Casa dei Bambini
Over the years Montessori established her reputation as an educator who could accomplish miracles with children who presented special challenges. However, Montessori was becoming increasing interested in apply her educational approach on normal children. The opportunity came to her itself, when she was offered the position to run a day-care center that was being organized for the working class children, who were too young to attend public schools in San Lorenzo, one of the worst slums of Rome. Although many of her colleagues and family members disapproved the idea, Montessori, like always, took on the challenge and grasped the opportunity of working with normal children. Bringing some of the educational materials she had developed at the Orthophrenic School she established the first Montessori school in one large room with one co-worker. The first Montessori school was named CASA DEI BAMBINI (The House of Children) and was inaugurated on Jan 06,1907.
Dr. Montessori was intoxicated by the new zest of her life to apply her method on normal children, however, the conditions at the new Casa dei Bambini were horrendous. There was only one untrained teacher to teach her first class which consisted of fifty children, from two through five years of age. It was an extended day school and the children remained at the center from morning till evening while their parents worked. The children were also given two meals per day, bathed regularly, and given a program of medical care. The children themselves were the products of extreme inner-city poverty conditions and ignorance of the parents. Almost all of them came to Children’s House on the first day crying and reluctantly. Most of them were aggressive, impatient and cranky.
At this stage, Montessori did not know if her experiment would work under such conditions. However, she, not caring about the odds, began by teaching the older children how to help out with the everyday tasks that needed to be done. She also introduced the hand-on materials of perceptual discrimination and puzzles and eye-hand manipulative exercises that she had used with mentally disabled children.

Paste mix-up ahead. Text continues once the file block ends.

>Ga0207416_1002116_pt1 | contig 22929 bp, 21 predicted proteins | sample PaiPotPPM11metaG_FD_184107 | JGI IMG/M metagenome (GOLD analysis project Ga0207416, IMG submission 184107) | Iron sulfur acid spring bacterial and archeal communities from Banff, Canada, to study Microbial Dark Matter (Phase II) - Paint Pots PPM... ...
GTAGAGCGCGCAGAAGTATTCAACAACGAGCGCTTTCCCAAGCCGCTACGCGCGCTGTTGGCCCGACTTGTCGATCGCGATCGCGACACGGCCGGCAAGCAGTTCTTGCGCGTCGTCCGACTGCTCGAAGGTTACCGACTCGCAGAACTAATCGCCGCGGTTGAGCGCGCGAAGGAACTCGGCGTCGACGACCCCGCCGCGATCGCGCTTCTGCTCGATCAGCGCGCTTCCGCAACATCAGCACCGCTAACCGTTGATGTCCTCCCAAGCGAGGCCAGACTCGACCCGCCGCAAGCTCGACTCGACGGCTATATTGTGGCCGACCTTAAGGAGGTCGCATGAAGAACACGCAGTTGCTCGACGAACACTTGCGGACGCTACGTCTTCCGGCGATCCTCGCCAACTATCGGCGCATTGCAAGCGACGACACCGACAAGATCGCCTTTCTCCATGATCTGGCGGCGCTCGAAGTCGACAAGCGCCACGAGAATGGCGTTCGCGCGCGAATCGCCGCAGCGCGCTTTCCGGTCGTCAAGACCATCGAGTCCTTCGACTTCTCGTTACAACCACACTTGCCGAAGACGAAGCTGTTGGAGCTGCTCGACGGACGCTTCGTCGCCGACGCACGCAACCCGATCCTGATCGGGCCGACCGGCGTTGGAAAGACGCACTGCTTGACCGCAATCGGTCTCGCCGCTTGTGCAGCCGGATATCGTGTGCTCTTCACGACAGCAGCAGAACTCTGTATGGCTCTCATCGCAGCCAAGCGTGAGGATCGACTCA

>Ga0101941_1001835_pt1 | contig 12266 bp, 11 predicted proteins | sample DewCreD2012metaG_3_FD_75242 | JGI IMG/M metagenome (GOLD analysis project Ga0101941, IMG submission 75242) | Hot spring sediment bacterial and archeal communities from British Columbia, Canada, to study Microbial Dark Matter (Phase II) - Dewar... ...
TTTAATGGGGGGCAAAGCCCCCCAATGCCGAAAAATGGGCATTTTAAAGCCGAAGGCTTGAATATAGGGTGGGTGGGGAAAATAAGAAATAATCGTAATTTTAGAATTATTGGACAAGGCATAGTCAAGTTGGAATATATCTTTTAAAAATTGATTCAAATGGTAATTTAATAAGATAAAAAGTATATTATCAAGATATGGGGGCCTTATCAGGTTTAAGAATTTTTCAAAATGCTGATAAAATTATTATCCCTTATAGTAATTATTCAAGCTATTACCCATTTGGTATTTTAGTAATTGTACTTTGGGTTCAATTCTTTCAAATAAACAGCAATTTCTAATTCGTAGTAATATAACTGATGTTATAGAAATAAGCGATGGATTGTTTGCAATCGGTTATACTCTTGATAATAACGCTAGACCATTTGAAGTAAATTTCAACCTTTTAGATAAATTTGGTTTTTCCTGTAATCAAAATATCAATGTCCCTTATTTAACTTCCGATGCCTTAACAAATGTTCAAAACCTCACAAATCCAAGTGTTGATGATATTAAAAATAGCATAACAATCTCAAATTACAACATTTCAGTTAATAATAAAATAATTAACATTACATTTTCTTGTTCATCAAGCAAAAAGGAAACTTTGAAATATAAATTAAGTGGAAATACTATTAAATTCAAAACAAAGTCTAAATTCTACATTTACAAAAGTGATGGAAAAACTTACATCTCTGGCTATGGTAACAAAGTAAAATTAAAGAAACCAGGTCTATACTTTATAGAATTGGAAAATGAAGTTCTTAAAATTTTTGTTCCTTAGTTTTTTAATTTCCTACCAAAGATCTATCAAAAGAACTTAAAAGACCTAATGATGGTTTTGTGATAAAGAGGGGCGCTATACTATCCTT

Montessori must have had some hope of success but the results surprised her. The materials seemed to be working miraculously. Unlike her mentally challenged children who had to be pushed to use her apparatus, the normal children were naturally attracted to the work she introduced. The aimless street wanderers began to settle down. They began to show longer and longer periods of constructive activity. They were fascinated with the puzzles and perceptual training devices.
Montessori introduced exercises of practical day to day living like cleaning, dressing, gardening, etc. and to her amazement, children aging three and four years took the greatest delight in learning practical everyday living skills. She noticed that such activities made them more independent and added to their self-respect. Their interest was developing day by day and they progressed so rapidly that each day they pleaded Maria to show them more. The older children began to take care of the school. They also assisted their teachers with the preparation and serving of meals and the maintenance of a spotless environment. The discipline problems vanished dramatically. The children running wild in the street had turned to models of grace and courtesy in just a short span of time.